I’m not emo. No matter how much you call me that, I have clean wrists. What’s to gain from this? I don’t know. You’re clearly just a bully, but let me tell you how this has affected me and changed my life. I’ll start at the beginning and show you the end you created.
My name is Zak Evans Avery; I’m sixteen in the tenth grade. I was born and raised in East Hampton, Connecticut. For as long as I could remember I had no father. My mother was away a lot too, and I don’t know why. If I’m not mistaken, I do believe my grandma raised me for the most part until cancer took her away.
I was given an unfair card in life, but it didn’t really bother me. I was young and adaptable. People say it must’ve been hard growing up without a father and mother around, but it’s really not that bad. I assume you adjust to the household situations you are put in?
Of course, nothing happens until elementary school. That’s where all the fun in life begins. Waking up in the morning, excited to see friends. Riding the bus, throwing paper balls at everyone. Dreading homework that I’d say my dog ate even though I’ve never had a dog in my life. Playing on the playground after naptime.
Such was the ecstasy of young school life. I didn’t really have much of that. Early off kids noticed I wasn’t like everyone else; I was extremely skinny and way too pale for my midnight black hair. I was called almost every single little insult we knew back in those days, including the forever famous ‘loser’ insult while making an ‘L’ on your forehead.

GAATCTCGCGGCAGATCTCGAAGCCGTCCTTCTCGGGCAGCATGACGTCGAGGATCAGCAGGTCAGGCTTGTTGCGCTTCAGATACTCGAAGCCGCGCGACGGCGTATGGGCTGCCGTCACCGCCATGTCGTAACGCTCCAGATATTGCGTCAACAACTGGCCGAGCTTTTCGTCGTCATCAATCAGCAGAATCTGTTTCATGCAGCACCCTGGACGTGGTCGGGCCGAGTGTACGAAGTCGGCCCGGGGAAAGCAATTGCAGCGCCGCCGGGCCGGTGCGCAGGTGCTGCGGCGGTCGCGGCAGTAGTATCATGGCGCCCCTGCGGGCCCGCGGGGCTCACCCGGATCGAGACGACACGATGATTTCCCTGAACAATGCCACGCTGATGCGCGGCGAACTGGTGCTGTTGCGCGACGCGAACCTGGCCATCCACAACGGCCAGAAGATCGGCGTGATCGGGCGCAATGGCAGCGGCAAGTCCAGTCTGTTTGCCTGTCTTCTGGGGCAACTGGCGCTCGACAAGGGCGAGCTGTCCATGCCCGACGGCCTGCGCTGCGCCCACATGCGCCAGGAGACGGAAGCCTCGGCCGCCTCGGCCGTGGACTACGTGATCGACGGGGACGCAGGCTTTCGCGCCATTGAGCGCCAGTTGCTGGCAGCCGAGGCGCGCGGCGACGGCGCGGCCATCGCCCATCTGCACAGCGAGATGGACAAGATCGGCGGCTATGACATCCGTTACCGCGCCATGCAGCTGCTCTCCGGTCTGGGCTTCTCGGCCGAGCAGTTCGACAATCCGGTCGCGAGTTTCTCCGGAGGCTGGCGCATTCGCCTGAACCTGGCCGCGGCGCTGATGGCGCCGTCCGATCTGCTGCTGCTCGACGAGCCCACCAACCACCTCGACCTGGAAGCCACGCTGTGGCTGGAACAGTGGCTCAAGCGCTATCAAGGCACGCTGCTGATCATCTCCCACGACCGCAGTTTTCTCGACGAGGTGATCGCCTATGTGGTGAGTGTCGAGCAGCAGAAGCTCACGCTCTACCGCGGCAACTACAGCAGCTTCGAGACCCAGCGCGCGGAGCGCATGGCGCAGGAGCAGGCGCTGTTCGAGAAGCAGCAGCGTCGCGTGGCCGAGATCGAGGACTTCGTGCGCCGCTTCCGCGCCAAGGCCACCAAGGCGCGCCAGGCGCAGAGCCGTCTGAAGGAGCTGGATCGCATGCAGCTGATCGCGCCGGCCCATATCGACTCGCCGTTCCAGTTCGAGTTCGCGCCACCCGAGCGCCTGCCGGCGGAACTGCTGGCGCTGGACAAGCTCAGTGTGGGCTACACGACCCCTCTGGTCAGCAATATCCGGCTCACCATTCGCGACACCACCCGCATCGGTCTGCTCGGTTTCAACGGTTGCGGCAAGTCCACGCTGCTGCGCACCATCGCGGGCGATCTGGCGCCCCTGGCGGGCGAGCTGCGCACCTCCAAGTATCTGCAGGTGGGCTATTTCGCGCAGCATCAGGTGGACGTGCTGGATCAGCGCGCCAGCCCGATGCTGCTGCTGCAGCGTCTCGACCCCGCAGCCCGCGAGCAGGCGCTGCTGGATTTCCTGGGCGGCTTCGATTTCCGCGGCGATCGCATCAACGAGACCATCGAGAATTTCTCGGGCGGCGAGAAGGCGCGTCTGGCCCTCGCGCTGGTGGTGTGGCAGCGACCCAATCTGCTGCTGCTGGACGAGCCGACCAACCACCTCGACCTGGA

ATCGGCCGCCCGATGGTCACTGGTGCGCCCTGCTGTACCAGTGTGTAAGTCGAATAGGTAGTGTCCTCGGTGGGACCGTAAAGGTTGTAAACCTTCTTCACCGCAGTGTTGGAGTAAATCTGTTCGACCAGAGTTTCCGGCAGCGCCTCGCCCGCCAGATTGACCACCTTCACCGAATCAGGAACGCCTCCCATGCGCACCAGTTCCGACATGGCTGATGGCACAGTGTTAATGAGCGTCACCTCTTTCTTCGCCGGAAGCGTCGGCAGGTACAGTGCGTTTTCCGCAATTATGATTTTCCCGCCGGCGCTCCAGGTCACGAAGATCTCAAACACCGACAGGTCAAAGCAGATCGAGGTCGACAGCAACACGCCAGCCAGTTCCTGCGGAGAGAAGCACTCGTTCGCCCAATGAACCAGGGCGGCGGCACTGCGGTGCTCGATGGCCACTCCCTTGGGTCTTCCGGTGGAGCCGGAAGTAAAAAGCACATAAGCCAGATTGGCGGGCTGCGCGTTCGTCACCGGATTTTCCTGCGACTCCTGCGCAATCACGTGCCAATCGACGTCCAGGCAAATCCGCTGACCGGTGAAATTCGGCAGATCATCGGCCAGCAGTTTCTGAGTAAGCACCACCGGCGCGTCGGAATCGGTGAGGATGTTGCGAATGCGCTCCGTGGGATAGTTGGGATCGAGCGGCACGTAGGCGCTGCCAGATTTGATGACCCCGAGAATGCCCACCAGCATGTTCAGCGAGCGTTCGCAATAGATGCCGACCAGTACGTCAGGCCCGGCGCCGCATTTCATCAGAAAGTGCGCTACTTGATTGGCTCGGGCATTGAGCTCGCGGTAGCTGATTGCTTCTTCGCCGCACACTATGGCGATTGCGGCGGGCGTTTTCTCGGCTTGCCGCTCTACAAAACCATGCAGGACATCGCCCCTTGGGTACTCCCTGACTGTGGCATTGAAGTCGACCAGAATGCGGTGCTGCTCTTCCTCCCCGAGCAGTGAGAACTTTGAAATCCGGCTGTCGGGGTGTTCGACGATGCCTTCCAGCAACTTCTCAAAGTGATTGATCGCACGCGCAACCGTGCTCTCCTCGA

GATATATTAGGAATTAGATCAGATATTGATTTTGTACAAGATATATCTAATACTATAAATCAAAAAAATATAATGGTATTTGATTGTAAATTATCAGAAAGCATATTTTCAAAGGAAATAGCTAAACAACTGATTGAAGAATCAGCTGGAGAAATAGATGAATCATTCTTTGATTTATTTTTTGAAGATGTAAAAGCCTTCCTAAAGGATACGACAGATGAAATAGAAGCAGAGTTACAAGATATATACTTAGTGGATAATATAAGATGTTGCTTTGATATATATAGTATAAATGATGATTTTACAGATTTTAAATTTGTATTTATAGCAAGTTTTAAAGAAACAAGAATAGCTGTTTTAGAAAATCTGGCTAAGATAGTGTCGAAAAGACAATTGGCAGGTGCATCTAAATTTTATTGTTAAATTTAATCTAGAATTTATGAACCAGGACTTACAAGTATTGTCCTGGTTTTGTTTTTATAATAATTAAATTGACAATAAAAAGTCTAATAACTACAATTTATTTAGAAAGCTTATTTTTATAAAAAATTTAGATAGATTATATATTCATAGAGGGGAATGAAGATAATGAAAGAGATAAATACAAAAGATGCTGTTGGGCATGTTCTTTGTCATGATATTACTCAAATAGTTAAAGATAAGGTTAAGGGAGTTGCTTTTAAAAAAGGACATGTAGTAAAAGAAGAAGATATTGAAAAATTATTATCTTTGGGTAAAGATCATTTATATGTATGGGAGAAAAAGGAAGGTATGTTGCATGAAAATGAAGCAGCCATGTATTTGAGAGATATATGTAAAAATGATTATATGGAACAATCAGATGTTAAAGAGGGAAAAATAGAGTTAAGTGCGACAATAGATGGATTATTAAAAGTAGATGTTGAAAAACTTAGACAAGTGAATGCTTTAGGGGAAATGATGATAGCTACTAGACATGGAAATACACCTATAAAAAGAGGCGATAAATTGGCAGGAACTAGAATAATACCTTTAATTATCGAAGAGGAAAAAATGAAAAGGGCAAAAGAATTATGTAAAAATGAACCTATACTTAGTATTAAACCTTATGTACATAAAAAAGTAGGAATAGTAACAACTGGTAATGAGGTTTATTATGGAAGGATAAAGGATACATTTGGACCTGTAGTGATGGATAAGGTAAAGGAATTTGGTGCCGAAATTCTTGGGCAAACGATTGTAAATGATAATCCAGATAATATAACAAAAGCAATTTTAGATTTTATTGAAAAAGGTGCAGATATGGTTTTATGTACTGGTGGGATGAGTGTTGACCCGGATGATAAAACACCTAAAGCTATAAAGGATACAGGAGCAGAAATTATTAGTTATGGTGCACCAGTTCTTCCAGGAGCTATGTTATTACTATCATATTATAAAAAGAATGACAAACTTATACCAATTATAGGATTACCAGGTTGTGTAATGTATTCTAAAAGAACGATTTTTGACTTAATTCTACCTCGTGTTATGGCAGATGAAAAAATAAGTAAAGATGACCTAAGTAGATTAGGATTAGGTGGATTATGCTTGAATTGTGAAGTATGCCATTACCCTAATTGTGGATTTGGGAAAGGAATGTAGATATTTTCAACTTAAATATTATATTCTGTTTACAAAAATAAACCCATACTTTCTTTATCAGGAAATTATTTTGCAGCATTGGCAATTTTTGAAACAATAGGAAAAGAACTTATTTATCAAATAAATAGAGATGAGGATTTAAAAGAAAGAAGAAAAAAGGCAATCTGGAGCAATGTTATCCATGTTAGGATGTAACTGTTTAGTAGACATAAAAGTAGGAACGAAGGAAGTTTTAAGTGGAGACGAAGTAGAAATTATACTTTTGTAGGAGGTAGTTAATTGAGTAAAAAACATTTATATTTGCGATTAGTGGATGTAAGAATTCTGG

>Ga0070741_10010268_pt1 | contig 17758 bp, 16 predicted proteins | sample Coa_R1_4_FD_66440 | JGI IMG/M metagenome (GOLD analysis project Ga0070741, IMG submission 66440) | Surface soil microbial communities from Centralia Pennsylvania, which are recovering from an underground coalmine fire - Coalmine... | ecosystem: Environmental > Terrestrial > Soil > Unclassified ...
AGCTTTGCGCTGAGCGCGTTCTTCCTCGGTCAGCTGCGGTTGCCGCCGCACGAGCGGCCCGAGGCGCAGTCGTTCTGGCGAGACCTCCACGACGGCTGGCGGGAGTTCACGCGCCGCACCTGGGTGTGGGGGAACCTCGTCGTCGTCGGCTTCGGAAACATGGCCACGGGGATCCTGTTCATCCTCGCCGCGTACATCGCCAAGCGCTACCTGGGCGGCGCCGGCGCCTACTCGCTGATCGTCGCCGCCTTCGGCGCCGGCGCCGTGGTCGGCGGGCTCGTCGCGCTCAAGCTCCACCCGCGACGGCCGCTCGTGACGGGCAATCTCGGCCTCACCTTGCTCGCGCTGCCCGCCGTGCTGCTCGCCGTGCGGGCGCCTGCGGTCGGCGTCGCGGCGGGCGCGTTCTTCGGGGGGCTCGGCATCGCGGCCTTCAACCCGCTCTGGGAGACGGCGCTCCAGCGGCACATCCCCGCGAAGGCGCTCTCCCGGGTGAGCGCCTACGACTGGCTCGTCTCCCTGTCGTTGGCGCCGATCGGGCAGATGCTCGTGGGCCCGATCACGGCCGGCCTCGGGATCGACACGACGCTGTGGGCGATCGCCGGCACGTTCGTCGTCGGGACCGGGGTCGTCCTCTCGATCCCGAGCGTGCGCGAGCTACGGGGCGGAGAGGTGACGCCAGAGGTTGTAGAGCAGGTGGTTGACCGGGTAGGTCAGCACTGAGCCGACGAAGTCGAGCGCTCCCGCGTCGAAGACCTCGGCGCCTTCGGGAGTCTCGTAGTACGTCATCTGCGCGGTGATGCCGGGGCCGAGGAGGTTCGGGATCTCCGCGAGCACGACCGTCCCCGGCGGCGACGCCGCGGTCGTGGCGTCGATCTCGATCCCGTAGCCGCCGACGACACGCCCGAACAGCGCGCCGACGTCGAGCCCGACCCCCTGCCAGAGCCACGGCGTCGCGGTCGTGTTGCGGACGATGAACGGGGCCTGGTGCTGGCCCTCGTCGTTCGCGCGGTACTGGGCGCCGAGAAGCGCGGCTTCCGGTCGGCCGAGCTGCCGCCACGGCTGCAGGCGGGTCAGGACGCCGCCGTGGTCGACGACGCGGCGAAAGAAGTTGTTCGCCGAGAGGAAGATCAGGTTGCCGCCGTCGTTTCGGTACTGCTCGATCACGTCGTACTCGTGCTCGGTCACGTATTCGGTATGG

Around fifth grade, is when real bullying came into play. I couldn’t afford designer clothes due to my mother being away so much and making so little, and to be honest, a black off-brand looked much better than a striped polo. And so began the taunt of “goth”.
But I could deal with that. It wasn’t much of an insult anyway. I did have friends, though, so it wasn’t the whole elementary school taunting me. They were strange kids, the ones that never had girlfriends nor went to sleepovers.
Next came the wonders of middle school, where all the elementary kids were advanced into one building. Yay!
This was the start of excessive bullying. I was pushed around and got beaten up in the bathrooms. I was picked on daily for my dark clothing. You know in middle school is when cliques start forming? Needless to say I didn’t fit into any of them. The jocks really liked talking to me, though.
So the bullying was pretty moderate during early middle school, but during late middle school, the last year of it to be exact, came the existence of a new insult. I’m not sure where it came from or who made it, but it was spelled E-M-O and stood for almost anyone in dark clothing and different than most others.
This word for some reason became very painful. I’m not sure why… maybe it was the way people said it, with so much hatred it made my stomach turn and my eyes burn.
Here is my favorite part. Freshman year! Oh yes! We finally made it to the last school in our forced education! There was so much freedom and options, it was great. Thought elementary was the ecstasy of young life? Try high school. There are so many clubs, friends, and vibrant clear signs of young love in the air. It’s wonderful!
If you’re not an ‘emo’.
Don’t get me wrong, I’m not an emo as stated before. “You are what everyone sees you to be,” said someone. It was the summer before that when the definition of ‘emo’ actually came out. Here, let me write it for you, straight from Webster.
Emo – noun – \ˈē-(ˌ)mō\ - a style of rock music influenced by punk rock and featuring introspective and emotionally fraught lyrics – Short for ‘emotional.
– Webster Dictionary
Now tell me, how did people take that and turn it into this: